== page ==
I feel very much a kindred spirit to both actor David Harbour and the character he plays on Stranger Things, police chief Jim Hopper.
He’s a bit older than I am, but we share a lot in common, including our size and—up until Season 4 of the Netflix hit show—our “dad bods.”
Harbour is 6’3” and in Season 3 of the show he weighed about 270 lbs. I’m also 6’3” and while my weight fluctuates, 270 lbs is where I’m at on average, give or take 10 lbs on either end. I think Harbour looks pretty good in Stranger Things 3 and I know plenty of people who would agree. And that makes me feel a little bit better about my own physique. Love handles are lovable, right?
Some women think so, anyways. And Harbour himself doesn’t seem to mind living in a dad bod.
“I have a funny relationship with this dad bod thing,” Harbour told CNET after the Merriam Webster dictionary Twitter accounted tweeted about the phrase ‘dad bod’ and included a gif of Hopper dancing.
“I sort of love it and the reason why I love it is actually very serious. I do think that in a certain way, I’ve become a bit of a sex symbol of our time,” says Harbour, adding, “There are articles about people digging Hopper. But I’m also like a little big and a little chubby. I love the idea of real bodies on television. And I love the idea of making real people feel beautiful and loved.”
After all, we can’t all look like this all the time:
Here’s a before-and-after of Harbour in Season 3 and 4:
I think I’d rather eat what I wanted and look like the guy on the left than starve myself to look like the guy on the right, but maybe I’m just lazy.
So how did Harbour lose all that weight?
Taking to Instagram, the Stranger Things and Black Widow star explained that a lot of it came down to working out with his trainer and a lot of it just came down to being hungry all the time.
In a post, Harbour explained some of the process. He also spoke to some publications about his weight-loss journey and his newfound appreciation of weight-training and physical fitness, which has simply never been a part of his life.
Harbour explained that for months his diet consisted mostly of salads and greek yogurt and that during the filming of Black Widow he was “just hungry for most of the shoot” though he worked his weight up to 280 lbs before he started to lose the weight.
That’s the thing about weight loss. To really lose weight and keep it off you have to change what your body expects, which means you’re going to feel hungry—a lot.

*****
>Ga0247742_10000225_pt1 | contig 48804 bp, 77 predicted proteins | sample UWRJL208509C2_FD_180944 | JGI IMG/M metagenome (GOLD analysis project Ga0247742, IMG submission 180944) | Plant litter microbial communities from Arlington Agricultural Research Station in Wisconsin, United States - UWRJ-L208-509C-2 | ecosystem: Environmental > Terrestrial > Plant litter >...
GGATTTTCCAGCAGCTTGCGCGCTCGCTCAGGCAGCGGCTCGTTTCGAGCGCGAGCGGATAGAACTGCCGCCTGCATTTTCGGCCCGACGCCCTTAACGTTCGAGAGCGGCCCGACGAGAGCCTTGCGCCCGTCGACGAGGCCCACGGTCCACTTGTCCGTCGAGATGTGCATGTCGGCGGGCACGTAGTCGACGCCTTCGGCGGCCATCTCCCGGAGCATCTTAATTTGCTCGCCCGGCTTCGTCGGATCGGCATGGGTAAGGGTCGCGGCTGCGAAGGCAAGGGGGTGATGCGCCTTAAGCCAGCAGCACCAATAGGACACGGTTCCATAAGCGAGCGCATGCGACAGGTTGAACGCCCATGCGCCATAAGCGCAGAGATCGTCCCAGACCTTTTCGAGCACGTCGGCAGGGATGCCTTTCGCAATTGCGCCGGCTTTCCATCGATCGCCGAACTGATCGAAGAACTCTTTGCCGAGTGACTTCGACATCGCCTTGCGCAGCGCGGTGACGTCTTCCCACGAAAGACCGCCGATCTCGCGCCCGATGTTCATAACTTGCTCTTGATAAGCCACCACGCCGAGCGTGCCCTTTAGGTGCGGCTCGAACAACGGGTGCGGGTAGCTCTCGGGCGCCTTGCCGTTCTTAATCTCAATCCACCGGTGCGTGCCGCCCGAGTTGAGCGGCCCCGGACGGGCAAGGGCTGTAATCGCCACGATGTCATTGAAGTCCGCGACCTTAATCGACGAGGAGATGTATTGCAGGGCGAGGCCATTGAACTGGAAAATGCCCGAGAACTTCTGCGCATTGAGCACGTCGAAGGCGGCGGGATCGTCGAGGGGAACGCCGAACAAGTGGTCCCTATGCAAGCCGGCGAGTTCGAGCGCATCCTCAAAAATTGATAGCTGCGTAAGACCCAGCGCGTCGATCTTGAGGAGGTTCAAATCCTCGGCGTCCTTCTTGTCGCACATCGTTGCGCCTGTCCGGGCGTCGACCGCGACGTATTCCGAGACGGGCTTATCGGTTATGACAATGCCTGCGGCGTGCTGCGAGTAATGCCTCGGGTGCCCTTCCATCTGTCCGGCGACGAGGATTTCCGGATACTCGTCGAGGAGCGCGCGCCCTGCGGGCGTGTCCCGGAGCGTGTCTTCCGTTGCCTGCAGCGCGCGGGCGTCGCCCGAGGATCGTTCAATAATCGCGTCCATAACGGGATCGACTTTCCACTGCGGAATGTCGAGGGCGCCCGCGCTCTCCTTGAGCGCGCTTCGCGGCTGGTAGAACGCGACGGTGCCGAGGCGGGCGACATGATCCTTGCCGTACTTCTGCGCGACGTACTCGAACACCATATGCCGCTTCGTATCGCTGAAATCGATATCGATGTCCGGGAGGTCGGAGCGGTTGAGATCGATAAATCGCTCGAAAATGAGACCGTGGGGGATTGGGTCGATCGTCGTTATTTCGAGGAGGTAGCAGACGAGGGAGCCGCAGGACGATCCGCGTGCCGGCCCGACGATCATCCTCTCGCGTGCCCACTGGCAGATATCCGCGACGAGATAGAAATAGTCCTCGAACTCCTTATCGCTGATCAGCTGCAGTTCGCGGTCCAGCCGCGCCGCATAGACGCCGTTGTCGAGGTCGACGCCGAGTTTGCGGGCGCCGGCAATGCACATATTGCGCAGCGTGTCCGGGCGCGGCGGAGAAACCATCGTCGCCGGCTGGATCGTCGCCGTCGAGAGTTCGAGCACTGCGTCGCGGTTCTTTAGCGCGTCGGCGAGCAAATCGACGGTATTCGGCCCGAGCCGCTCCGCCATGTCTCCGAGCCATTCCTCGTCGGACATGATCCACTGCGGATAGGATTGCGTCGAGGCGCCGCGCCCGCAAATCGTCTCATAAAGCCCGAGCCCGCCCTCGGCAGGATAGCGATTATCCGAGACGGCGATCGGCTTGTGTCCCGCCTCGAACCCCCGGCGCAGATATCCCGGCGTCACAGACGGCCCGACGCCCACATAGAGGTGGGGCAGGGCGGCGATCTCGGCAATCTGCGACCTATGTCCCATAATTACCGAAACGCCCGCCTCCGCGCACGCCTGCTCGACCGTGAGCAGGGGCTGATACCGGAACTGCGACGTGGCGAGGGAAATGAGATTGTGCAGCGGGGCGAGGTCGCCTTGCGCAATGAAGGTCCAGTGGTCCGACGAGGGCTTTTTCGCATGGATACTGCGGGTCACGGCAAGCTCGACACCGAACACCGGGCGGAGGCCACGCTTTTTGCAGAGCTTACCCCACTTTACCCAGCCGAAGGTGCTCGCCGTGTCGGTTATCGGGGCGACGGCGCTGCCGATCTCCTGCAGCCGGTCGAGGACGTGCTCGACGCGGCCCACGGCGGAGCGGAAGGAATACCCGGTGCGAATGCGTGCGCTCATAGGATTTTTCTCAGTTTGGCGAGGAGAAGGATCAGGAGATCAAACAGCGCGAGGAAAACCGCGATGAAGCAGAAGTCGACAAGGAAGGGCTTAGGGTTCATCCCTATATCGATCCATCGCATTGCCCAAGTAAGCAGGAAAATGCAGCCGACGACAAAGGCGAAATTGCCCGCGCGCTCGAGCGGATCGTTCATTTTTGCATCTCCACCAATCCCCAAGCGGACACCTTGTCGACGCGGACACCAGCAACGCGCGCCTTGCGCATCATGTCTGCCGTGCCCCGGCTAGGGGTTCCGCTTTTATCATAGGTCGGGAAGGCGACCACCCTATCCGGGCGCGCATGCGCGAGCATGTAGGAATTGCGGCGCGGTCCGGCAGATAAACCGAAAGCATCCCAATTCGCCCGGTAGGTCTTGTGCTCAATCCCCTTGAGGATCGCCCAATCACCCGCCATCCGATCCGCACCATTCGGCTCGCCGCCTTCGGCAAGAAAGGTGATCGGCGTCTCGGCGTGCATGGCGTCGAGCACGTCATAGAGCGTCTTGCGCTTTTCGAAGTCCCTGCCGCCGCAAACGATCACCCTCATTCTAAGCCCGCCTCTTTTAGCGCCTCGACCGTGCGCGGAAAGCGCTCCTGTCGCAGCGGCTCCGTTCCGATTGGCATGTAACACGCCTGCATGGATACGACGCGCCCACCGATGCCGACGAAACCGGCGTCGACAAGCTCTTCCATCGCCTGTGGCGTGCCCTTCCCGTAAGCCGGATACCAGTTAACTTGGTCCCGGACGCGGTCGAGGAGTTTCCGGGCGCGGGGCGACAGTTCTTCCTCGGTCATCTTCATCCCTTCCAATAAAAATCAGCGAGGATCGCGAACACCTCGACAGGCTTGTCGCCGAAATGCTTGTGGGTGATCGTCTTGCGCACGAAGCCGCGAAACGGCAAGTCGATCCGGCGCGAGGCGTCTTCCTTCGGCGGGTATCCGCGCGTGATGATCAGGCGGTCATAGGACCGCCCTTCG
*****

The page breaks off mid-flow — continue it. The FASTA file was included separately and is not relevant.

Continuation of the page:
You can’t just eat healthier and exercise more. You have to reduce calories and/or increase the calories you burn to the point that actual pounds are coming off. If you want to actually lose weight, be prepared for discomfort. If you are anything at all like me, that’s going to be super difficult. Hunger is not a feeling we’re hard-wired to enjoy. Every survival instinct baked into our DNA screams at us to consume food because our bodies don’t want to stare. That deep, primal instinct to survive often outranks our vanity. So we find ourselves in a vicious cycle of motivation, desperation and regret.
Along with daily workouts and a much lighter diet, Harbour also used intermittent fasting to help take off pounds. The actor would consume all his calories within a ten-hour window. He sprinkled in 24 hour fasting periods from time to time to help carve off those last pesky pounds, all so that he could have that really cut look for his shirtless scene with Joyce (Winona Ryder) in Stranger Things 4.
He gained a lot of that weight back for a Christmas movie he’s in called Violent Night but he’s back to losing it for the next season of Stranger Things. “All this up and down is not good for the body,” Harbour admitted on Instagram, “and I’ll have to give it up soon, but it is such a fun part of the job to live in a different version of your skin for a while.”s
This actually reminds me of Henry Cavill’s Witcher diet. Cavill, of course, is already thin and fit but before the infamous bathtub scene in Season 1, the actor went on a truly brutal sounding fast where he actually cut even water from his diet over the course of a few days prior to shooting, dehydrating himself to get the exact look he wanted for that scene.
If that sounds like absolute madness to you, you’re not alone. Honestly, how much different could he possibly look not getting all dehydrated for this scene?
I’m all for more realistic bodies in movies and TV. You can be in good shape, quite strong, have great endurance and still be a little chubbier than the average Hollywood sex symbol.
Also, food is great. As Jack Black says in School Of Rock when a student asks him why he doesn’t go on a diet: “Because I like to eat, is that such a crime?”
No man. That is not such a crime. Live your best life.
But also, you have to admire Harbour’s commitment to shedding the weight for the role and it definitely goes to show that with some grit, some determination, some self-discipline—and a really good trainer and terrific paycheck—anything is possible. It never hurts to work toward something that feels hard to accomplish and to succeed at those goals. On the other hand, don’t beat yourself up if you’re not able to get that perfectly ripped, ridiculous body. It’s not a realistic ambition to begin with.
In the end, you have to accept who you are and try to love yourself, love handles and all.
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